The initial dollar figure presented as a purchase price for a business, whether written on a napkin over coffee, or floated in a conversation, is not a binding offer. Any potential acquirer will need to conduct a due diligence investigation before they can enter into a definitive agreement to buy your business. Initial indications can be tactically inflated to ensure the acquirer gains access to your confidential information after which this price is systematically reduced, citing negative findings during due diligence – also known as “The Due Diligence Grind”. The most effective antidotes are preparation and competitive tension. Let's take a closer look at how a prospective buyer can grind down the purchase price.

Due Diligence becomes a Reactive Process for the Seller

Whether you have received a preliminary proposal from a single party who approached you or you’ve received several non-binding bids through a structured auction process, the nature of the process changes from proactive to reactive as due diligence progresses. Ultimately, each bidder will have different due diligence requirements and the onus is on the seller to satisfy those requirements (or not). The due diligence stage is the acquirer’s opportunity to investigate the business from top to bottom. Although difficult, it is essential to maintain control of the process, despite your reactive position during this phase of the process.

How Due Diligence Increases Transaction Risk and Impacts Valuation

The purpose of due diligence is for the acquirer to conduct his or her own assessment of the value of your business and to confirm their initial assumptions. As you submit information about your business to a potential acquirer, they will investigate potential risks, including validating information that may have been presented to them earlier in the process. Due diligence is an essential step for the acquirer to make a binding commitment to a price and to inform the negotiation of the definitive agreement. However, savvy acquirers are skillful at gaming this process to their advantage.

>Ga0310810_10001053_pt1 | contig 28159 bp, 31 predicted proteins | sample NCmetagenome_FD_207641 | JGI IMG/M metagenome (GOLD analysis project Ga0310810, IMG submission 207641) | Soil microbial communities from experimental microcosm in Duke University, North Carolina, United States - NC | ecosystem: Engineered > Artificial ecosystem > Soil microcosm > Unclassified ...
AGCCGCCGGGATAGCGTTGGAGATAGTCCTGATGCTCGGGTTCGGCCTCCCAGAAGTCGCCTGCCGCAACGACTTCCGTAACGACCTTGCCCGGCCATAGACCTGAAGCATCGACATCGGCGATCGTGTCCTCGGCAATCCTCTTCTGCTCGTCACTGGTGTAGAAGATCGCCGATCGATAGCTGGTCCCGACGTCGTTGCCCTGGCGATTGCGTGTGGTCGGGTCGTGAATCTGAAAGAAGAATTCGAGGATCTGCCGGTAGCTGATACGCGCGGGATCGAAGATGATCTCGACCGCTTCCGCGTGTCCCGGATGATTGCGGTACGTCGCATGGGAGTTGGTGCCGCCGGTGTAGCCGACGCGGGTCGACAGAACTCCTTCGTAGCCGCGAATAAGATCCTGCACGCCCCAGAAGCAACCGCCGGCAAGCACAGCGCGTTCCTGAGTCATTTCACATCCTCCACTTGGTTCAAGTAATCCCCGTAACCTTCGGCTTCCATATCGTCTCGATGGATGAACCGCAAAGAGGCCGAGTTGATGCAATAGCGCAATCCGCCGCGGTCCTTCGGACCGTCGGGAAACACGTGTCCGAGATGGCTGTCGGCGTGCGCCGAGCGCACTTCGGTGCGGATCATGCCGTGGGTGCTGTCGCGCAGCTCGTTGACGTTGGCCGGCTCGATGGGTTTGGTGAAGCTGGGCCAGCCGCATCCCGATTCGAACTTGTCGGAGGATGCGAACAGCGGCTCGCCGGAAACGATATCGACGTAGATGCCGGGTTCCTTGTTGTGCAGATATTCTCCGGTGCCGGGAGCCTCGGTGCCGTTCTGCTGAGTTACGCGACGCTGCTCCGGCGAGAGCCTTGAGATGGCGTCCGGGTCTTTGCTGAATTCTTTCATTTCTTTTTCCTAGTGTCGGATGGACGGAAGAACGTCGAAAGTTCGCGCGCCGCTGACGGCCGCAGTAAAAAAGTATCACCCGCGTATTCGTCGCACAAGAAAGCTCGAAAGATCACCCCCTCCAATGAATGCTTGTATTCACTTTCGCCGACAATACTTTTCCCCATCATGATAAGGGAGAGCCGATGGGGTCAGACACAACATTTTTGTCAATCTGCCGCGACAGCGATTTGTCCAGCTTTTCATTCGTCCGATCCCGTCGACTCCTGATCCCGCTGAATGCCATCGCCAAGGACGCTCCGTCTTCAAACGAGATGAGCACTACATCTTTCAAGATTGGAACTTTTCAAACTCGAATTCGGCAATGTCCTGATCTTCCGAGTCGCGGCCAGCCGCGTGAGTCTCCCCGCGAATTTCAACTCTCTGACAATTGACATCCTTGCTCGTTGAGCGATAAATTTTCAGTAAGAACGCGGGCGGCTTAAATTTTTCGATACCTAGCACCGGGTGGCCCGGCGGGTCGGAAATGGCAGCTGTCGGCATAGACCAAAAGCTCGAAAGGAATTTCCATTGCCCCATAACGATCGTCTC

Potential acquirers can by cynical. A key due diligence objective is lowering the price of the business by focusing on its flaws – Imagine a customer listing a litany of complaints or deficiencies about your product or service as you are presenting your case for a routine pricing increase. Potential acquirers may attempt to reduce the value of the business either explicitly, by reducing the headline price, or indirectly, by revealing transaction terms that erode the value you receive.

Headline Price Adjustments via Valuation Metrics

Private businesses are routinely valued as a multiple of a particular financial metric. One of the more commonly used metrics is Earnings Before Interest, Taxes, Depreciation and Amortization (EBITDA). Adjustments are commonly applied to normalize EBITDA for what it would be in the hands of the new owner. These metrics are reported as part of the preliminary documentation and are scrutinized heavily during the due diligence process. The acquirer will typically seek to expose weaknesses in the information and rationale for the normalization adjustments to make a case that the metric is inflated. A few examples include:

  • Accounting Policies: Suggesting accounting policies, such as revenue recognition, allowance for doubtful accounts or capitalization policy are too aggressive.